Newly released data confirms that the Pfizer-BioNTech and Moderna vaccines are both associated with rare heart problems, and that this side effect is most common after the second shot in adolescent boys and young men. Still, the benefits of vaccination continued to outweigh the risks, scientists said.
The side effects tend to be mild, temporary and uncommon. For every million doses of the second shot given to 12- to 39-year-olds, there were 14 to 20 extra cases of the heart problems, according to the new data, which was presented Monday at a meeting of an independent advisory committee to the Centers for Disease Control and Prevention.
“The data suggest an association of myocarditis with mRNA vaccination in adolescents and young adults,” Dr. Grace Lee, a pediatrician at Stanford and chair of the committee, said at the meeting. “Further data are being compiled to understand potential risk factors, optimal management strategies and long-term outcomes.”
But the benefits of the vaccines are substantial, even for those in the highest risk groups. According to an analysis presented Monday by a CDC scientist, every million doses of the Pfizer vaccine administered to 16- and 17-year-old boys would be expected to cause 73 cases of the heart problems, while preventing more than 56,000 COVID-19 cases and 500 related hospitalizations.
The meeting comes as federal regulators wrestle with the risk-benefit calculations of vaccinating young Americans. In recent weeks, regulators have grown especially concerned about the risks of two heart conditions: myocarditis, an inflammation of the heart muscle, and pericarditis, an inflammation of the membrane that surrounds the heart.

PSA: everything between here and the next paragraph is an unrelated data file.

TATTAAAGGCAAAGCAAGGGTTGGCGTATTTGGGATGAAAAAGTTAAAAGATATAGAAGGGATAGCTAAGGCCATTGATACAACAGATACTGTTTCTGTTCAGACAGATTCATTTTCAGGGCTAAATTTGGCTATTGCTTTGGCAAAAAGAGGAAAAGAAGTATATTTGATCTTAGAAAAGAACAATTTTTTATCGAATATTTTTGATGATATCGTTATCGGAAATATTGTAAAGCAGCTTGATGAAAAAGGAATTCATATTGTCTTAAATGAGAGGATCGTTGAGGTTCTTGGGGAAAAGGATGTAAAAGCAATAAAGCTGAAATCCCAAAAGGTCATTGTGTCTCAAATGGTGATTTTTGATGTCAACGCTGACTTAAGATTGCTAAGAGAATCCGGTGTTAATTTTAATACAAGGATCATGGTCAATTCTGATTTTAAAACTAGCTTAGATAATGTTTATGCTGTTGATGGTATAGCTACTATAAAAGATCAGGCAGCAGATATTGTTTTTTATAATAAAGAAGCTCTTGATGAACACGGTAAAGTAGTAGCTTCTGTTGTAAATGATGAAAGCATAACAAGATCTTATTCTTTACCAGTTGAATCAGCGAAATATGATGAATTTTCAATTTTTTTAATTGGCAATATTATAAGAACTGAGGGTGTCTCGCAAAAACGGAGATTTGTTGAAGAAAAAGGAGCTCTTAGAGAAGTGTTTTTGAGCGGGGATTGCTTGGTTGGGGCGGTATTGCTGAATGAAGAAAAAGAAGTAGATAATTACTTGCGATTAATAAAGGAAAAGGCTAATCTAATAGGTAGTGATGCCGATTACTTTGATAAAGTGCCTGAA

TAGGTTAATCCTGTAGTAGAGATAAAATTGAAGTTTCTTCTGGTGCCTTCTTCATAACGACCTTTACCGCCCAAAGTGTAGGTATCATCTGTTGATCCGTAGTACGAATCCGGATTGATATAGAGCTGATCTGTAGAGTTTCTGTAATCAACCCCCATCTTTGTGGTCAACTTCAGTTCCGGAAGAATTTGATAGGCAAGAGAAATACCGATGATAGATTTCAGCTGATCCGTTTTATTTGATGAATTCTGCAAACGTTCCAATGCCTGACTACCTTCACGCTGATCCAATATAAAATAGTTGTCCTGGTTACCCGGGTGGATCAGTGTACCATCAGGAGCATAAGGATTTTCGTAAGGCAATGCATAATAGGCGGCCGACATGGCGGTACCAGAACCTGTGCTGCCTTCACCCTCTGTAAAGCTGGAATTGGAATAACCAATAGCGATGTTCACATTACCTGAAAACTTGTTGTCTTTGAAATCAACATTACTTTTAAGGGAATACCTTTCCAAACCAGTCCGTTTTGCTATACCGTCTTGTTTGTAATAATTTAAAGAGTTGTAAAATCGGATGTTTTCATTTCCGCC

The new data comes from two federal safety-monitoring systems: the Vaccine Adverse Event Reporting System, or VAERS, which collects unverified self-reports, and the Vaccine Safety Datalink, which contains vaccination and health records from nine health care organizations.
As of Aug. 18, VAERS had received more than 2,500 reports of the heart problems in newly vaccinated people. Overall, the risks appear to be elevated for males between 12 and 49 and females between 12 and 29, the data suggest.
The reports were far more common after the second dose of the vaccine than the first, and more common in men than women. For every million doses of the second Pfizer shot, for instance, there were 71.5 reported cases of myocarditis among 16- and 17-year-old boys, compared with just 8.1 for girls of the same age.
The findings aligned with data from the Vaccine Safety Datalink. Using this system, researchers confirmed 56 cases of the heart problems among 12- to 39-year-olds who had received an mRNA vaccine within the previous three weeks. The majority were male.
For every million doses administered to 12- to 39-year-olds, there were an extra 14.4 cases of the heart problems after the second Pfizer shot. There were 19.7 extra cases among 18- to 39-year-olds after the second Moderna shot, which is not yet authorized for children, the scientists calculated.
Most patients were hospitalized for the condition, but recovered quickly; 76% were discharged within two days. There have been no reported deaths.
The scientists also highlighted a study published last week in the New England Journal of Medicine that found that the risk of myocarditis was substantially higher after infection with the virus than after vaccination. “COVID-19 incidence and hospitalization rates are increasing rapidly,” Dr. Hannah Rosenblum, a CDC scientist, said at the meeting.